When it is determined in step 73 that the throttle switch 27 is ON, or when it is determined in step 74 that the engine speed N is higher than N0, the routine goes to step 82, and data indicating that the solenoid valve 35 should be energized is written in the output port 56. At this time, since the vacuum chamber 32 of the actuator 30 is open to the outside air via the solenoid valve 35, the diaphragm 31 moves towards the atmospheric pressure chamber 33, causing the air control valve 19 to fully open. Then, in step 83, a fixed crank angle G is put into the control time τ0. As illustrated in FIG. 7, this fixed crank angle G is a crank angle between the bottom dead center C and a crank angle occupying a position slightly before the first intake valve 7 and the second intake valve 8 are opened.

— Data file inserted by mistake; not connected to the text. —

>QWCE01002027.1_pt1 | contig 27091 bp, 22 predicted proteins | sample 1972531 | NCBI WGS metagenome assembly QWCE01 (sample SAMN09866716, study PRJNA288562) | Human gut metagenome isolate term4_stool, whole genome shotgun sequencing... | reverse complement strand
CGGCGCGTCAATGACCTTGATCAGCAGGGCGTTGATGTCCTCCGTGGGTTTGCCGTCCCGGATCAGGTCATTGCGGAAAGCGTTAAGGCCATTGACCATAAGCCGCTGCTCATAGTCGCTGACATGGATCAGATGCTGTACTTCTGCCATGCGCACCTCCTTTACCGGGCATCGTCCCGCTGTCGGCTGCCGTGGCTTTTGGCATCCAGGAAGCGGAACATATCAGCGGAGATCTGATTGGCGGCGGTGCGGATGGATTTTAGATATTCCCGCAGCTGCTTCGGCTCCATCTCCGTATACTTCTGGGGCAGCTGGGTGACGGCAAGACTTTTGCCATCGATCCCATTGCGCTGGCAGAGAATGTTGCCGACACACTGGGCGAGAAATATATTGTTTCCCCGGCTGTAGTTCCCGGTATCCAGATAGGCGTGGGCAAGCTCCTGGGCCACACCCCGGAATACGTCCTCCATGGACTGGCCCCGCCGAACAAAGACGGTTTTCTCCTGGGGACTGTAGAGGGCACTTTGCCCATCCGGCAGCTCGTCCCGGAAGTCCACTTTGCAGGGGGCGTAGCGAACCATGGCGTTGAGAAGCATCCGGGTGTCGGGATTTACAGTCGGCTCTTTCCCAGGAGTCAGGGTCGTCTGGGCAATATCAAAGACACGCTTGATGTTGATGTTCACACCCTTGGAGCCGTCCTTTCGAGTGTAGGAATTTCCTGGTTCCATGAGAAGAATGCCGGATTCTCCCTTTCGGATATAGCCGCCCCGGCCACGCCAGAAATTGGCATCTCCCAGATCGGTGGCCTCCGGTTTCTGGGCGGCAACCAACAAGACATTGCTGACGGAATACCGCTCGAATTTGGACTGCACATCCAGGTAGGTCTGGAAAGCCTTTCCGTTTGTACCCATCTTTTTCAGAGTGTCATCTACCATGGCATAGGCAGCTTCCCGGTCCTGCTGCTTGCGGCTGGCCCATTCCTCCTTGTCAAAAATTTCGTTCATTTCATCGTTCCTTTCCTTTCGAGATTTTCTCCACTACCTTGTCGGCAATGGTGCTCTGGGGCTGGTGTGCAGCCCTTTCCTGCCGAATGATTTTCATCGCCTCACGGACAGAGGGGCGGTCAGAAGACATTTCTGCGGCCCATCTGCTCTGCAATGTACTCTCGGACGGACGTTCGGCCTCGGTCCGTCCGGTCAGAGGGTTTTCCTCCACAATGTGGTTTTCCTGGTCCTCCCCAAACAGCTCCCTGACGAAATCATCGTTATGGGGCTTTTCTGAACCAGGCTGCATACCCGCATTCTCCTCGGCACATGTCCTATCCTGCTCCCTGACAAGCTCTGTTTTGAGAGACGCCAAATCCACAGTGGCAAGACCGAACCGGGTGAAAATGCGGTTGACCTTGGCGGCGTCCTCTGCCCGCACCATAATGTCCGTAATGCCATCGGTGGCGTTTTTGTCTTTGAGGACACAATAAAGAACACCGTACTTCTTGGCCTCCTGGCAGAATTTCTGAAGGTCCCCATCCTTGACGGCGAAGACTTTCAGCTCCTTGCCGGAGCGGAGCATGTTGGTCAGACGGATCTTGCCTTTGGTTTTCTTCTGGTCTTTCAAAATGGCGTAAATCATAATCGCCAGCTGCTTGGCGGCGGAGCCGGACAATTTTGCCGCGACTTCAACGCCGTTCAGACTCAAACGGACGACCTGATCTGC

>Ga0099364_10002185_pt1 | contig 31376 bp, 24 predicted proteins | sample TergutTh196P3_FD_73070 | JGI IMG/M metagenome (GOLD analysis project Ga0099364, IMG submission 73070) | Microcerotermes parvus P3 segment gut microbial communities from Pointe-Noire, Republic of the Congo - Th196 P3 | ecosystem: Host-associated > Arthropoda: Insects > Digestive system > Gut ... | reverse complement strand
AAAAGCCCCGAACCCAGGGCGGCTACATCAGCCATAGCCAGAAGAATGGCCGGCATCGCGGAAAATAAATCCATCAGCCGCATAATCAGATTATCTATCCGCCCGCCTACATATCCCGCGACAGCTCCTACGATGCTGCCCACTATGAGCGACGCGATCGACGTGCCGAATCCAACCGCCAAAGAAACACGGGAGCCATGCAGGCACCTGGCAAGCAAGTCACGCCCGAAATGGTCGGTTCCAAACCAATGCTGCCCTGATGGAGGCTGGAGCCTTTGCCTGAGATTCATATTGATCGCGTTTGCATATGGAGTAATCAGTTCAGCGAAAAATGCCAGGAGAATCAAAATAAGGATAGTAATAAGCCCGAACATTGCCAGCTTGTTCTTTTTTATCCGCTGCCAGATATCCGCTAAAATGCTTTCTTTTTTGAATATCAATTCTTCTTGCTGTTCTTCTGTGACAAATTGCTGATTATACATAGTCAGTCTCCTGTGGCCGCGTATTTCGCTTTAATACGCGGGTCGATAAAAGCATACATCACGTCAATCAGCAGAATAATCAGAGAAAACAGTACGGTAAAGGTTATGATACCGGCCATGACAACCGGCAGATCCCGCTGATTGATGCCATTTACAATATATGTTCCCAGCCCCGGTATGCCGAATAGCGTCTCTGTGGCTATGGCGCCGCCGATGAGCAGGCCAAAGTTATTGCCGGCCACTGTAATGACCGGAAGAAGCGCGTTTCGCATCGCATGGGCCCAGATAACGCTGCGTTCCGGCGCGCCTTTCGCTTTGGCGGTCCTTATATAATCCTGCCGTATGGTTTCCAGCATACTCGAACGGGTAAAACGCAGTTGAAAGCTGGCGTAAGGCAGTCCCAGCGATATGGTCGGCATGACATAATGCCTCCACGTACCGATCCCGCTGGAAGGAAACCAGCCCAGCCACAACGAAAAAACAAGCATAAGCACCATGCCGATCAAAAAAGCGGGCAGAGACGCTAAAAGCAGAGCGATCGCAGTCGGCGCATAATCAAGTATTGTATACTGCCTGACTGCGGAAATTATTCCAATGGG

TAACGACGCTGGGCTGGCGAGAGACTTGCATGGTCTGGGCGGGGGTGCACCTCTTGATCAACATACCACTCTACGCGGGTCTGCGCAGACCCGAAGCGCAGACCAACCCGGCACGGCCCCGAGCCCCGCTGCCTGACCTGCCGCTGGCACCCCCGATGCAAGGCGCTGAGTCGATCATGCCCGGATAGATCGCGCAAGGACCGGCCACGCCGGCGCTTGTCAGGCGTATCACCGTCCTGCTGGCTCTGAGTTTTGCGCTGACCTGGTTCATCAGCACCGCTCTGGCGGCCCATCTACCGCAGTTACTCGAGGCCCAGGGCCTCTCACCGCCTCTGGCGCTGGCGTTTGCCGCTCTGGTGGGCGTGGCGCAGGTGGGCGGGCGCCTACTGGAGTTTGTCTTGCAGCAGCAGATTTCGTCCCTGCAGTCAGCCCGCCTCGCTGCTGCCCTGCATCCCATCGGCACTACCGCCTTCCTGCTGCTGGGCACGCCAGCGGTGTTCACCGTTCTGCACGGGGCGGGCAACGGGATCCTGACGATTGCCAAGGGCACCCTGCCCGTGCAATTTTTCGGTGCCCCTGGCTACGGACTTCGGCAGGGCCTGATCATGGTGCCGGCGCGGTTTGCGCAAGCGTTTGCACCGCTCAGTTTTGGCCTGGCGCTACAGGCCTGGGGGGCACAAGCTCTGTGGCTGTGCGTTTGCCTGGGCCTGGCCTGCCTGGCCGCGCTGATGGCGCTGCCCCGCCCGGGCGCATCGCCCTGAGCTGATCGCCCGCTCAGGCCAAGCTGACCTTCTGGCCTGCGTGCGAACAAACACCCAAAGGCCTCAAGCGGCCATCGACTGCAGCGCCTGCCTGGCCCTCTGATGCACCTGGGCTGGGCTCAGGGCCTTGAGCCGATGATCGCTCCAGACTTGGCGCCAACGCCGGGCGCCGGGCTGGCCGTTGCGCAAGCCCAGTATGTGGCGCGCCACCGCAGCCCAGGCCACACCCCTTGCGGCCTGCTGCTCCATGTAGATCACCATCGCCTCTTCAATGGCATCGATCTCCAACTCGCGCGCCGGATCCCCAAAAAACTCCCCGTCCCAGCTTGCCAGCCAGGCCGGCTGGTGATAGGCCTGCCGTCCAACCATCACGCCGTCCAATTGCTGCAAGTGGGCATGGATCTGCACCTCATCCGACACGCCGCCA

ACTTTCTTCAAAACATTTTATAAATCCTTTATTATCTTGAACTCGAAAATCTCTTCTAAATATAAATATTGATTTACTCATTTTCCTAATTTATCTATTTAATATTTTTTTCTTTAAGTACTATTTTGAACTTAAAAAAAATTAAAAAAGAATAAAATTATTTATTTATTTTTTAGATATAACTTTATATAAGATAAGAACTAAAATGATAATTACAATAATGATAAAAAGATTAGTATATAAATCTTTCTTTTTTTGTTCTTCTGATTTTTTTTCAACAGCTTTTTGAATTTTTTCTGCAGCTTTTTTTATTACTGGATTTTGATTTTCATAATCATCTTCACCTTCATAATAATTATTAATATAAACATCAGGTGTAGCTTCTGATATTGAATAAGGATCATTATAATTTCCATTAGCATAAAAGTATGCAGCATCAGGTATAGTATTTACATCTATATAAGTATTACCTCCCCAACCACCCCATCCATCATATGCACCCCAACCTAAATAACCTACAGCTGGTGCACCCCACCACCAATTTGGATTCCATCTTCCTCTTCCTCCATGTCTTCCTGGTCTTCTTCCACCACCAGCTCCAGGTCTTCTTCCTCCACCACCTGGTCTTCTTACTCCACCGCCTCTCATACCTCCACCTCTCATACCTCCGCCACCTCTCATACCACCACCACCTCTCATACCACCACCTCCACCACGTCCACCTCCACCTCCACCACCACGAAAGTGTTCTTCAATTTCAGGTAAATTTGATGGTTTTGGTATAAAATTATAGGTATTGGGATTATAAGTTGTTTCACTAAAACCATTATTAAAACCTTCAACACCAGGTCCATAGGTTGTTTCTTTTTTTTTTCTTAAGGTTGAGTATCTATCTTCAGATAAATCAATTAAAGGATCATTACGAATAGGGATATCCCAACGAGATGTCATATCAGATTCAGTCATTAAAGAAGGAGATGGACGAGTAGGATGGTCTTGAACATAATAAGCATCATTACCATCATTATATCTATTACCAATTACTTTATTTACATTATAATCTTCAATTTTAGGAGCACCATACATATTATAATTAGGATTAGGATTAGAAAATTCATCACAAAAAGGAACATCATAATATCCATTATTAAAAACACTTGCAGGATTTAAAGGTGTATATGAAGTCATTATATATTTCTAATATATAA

Then, in step 84, the enrichment coefficient K2 is obtained. As illustrated in FIG. 12, the enrichment coefficient K2 is determined by Q/N and N, and the enrichment coefficients K11 , . . . Kmn illustrated in FIG. 8 are stored in the ROM 52 in the form of a map. The enrichment coefficient K2 is larger than 1.0 and becomes as large as Q/N and N. Then, in step 78, the fuel injection pulse width τ is calculated. At this time, since the enrichment coefficient K2 is larger than 1.0 as mentioned above, the fuel injected from the fuel injector 21 is increased. In step 80, the injection stop crank angle θ2 is calculated. At this time, since τ0 is the fixed crank angle G, the stop time of the fuel injecting operation is fixed at a crank angle occupying a position slightly before the first intake valve 7 and the second intake valve 8 are opened.